Film review: Stevie Johnson strong; Looney, Martin analyzed
08/08/2014 10:12 AM
08/08/2014 10:16 AM
Yes, Blaine Gabbert had a rough debut for the 49ers. But he wasn't helped by wide receiver Chuck Jacobs, who dropped a pass in the second quarter and on the next play fell to the ground just shy of the first down marker, prompting a three-and-out punt. Jacobs, a preseason standout a year ago, had a game to forget.
Having said that, you have to wonder if Josh Johnson gives defenses more to worry about than Gabbert and if the 49ers would be more dangerous with him behind center than Gabbert. Like Colin Kaepernick, he can pick up chunks of yards with his legs, he's good at passing on the run and he throws a good deep ball. It's silly to make any sweeping judgments after one preseason game. But it will be something to watch in the next three.
Receiver Stevie Johnson caught only one pass for six yards. But he drew two penalties on the defense on back-shoulder attempts from Kaepernick and Gabbert. He also was very good at blocking down field. He had solid blocks on cornerback Jimmy Smith on both of Carlos Hyde's long runs to the left.
Smith later leveled Johnson with a late hit out of bounds in the first quarter. Johnson had to be restrained by Vernon Davis on the sideline. (Captain Torpedo to the rescue!) Again, the two teams will scrimmage/practice against one another for three straight days beginning Saturday. The chances Smith is involved in a dust up: 79 percent.
That Hyde's best runs went to the left isn't a strong statement for right guard Joe Looney and right tackle Jonathan Martin. The latter, however, had a pretty good outing. Martin played both right and left tackle, and while he had a false start in the second quarter, he showed quick feet throughout.
Looney was not as good. (Which is a reverse of training camp where Looney has been strong and Martin has struggled at times). He seemed to get too high on some of his blocks, which caused him to be off balance. He didn't keep his block on nose tackle Brandon Williams at the end of the 49ers' opening drive, which led to a one-yard loss for tailback Jewel Hampton.
Tight end Vance McDonald not only had a nice catch and run on the first drive. He lined up in the backfield as a fullback on the first play and helped spring Hyde for seven yards.
The 49ers played a lot of backups on defense and it took them a while to get into the flow of the game. Tight end Dennis Pitta ran right past outside linebacker Dan Skuta, starting in place of Aldon Smith, for 14-yard catch on Baltimore's opening series. Three plays later, the fullback blew past Chris Borland, starting in place of Patrick Willis, for a 12-yard catch.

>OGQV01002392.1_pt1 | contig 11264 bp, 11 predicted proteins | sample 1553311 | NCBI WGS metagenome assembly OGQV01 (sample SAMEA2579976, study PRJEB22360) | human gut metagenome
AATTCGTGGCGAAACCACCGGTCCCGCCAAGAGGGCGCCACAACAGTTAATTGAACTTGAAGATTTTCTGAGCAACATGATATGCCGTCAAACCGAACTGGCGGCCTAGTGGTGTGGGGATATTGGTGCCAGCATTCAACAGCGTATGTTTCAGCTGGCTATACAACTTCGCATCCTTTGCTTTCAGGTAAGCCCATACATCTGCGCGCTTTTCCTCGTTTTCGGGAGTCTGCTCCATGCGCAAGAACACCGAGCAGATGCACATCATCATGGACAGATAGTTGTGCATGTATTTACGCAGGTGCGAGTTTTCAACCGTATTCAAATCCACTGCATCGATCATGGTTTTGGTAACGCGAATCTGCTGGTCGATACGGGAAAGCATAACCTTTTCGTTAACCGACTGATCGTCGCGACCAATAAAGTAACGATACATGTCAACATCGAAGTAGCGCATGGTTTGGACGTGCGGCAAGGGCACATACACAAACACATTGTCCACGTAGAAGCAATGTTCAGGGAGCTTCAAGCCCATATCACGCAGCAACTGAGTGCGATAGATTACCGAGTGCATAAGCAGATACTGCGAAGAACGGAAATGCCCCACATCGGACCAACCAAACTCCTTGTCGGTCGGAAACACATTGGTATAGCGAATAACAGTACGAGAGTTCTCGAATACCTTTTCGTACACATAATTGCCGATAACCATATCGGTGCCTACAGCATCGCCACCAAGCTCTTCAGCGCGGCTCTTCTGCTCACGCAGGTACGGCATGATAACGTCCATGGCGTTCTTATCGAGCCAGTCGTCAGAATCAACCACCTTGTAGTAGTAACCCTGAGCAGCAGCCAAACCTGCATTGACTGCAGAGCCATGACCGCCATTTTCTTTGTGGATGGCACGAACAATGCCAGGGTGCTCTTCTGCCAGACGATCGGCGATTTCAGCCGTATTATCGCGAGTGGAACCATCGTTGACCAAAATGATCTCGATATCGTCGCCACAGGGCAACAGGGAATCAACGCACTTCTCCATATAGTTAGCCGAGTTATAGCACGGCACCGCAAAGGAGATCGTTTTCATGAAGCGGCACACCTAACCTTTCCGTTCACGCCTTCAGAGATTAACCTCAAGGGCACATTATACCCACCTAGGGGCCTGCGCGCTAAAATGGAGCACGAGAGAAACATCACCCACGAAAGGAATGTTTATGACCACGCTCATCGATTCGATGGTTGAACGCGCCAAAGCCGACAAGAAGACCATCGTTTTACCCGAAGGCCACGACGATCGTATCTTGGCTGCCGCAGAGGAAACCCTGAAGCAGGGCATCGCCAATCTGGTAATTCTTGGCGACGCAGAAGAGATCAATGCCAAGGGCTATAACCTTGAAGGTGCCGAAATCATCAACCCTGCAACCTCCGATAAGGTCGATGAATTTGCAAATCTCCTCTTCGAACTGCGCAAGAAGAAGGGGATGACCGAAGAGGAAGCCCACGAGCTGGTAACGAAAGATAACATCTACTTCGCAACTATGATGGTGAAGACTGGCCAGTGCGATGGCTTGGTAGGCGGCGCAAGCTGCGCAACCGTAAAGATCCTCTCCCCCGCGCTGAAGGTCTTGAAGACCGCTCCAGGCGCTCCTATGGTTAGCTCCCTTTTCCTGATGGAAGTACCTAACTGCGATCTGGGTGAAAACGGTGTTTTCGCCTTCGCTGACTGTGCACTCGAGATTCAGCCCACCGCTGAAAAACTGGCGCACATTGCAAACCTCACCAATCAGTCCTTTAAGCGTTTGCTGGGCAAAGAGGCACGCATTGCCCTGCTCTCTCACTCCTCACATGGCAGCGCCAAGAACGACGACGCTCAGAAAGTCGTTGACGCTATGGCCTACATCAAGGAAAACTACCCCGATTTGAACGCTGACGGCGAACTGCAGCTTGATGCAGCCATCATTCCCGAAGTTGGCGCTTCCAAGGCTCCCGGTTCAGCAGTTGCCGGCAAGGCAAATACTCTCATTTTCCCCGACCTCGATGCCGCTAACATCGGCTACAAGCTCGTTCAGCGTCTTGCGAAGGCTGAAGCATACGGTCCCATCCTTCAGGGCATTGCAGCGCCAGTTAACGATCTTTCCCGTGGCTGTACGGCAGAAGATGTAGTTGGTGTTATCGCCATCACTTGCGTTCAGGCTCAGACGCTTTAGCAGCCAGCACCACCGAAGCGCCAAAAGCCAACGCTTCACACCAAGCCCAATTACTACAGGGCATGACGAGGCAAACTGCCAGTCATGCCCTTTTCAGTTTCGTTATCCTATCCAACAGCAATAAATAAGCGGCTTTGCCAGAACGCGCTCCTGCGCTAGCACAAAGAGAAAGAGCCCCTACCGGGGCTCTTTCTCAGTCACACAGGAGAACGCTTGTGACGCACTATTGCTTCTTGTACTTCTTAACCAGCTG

Borland flew around the field like he always does. But he was only credited with one defensive tackle. His best play came on special teams when he tripped up the Ravens return man with a diving tackle. Borland was around a lot of plays but didn’t make a lot of plays.
Jim Harbaugh was right. The 49ers' defensive line did get pushed around a bit. But Quinton Dial and Tank Carradine had strong games overall, especially Dial. His team may need him at nose tackle this year. But at 6-5, Dial's natural spot is defensive end in a 3-4 scheme.
Lawrence Okoye's injury was odd. He received a friendly-fire undercut by Dial on a running play, but popped to his feet. There seemed to be a delayed reaction. On the next play, he immediately went to the ground when he tried to push off the same left ankle that Dial had rolled onto.
Okoye did not have a great game. He spent a lot of time on the ground or with his back to the football. As has been the case in training camp, he was at his best when pinning his ears back and bull-rushing on an obvious passing down.
A couple of under-the-radar achievers: I thought Ryan Seymour looked good at right tackle with the second-team unit. Seymour is one of those lineman who can play multiple spots. He might be a younger, more mobile version of Adam Snyder. Punter Colton Schmidt is not going to make the team as long as Andy Lee is healthy. But he put some very good game film together by pinning two punts just outside the Ravens goal line (though one was called back on a penalty) . As expected, Bruce Ellington looked nothing like a rookie and seemed like he belonged out there. He may be the fastest 49ers receiver; he's certainly the quickest.
About This BlogMatt Barrows was born in Blacksburg, Va., and attended the University of Virginia. He graduated in 1995, went to Northwestern for a journalism degree a year later, and got his first job at a South Carolina daily in 1997. He joined The Sacramento Bee as a Metro reporter in 1999 and started covering the San Francisco 49ers in 2003. His favorite player of all time is Darrell Green. Reach Barrows at firstname.lastname@example.org.
Key linksSchedules, scores, stats
Pro Football Focus
Monday Morning Quarterback / Sports Illustrated
Los Angeles Times NFL
RotoWorld / NBC Sports
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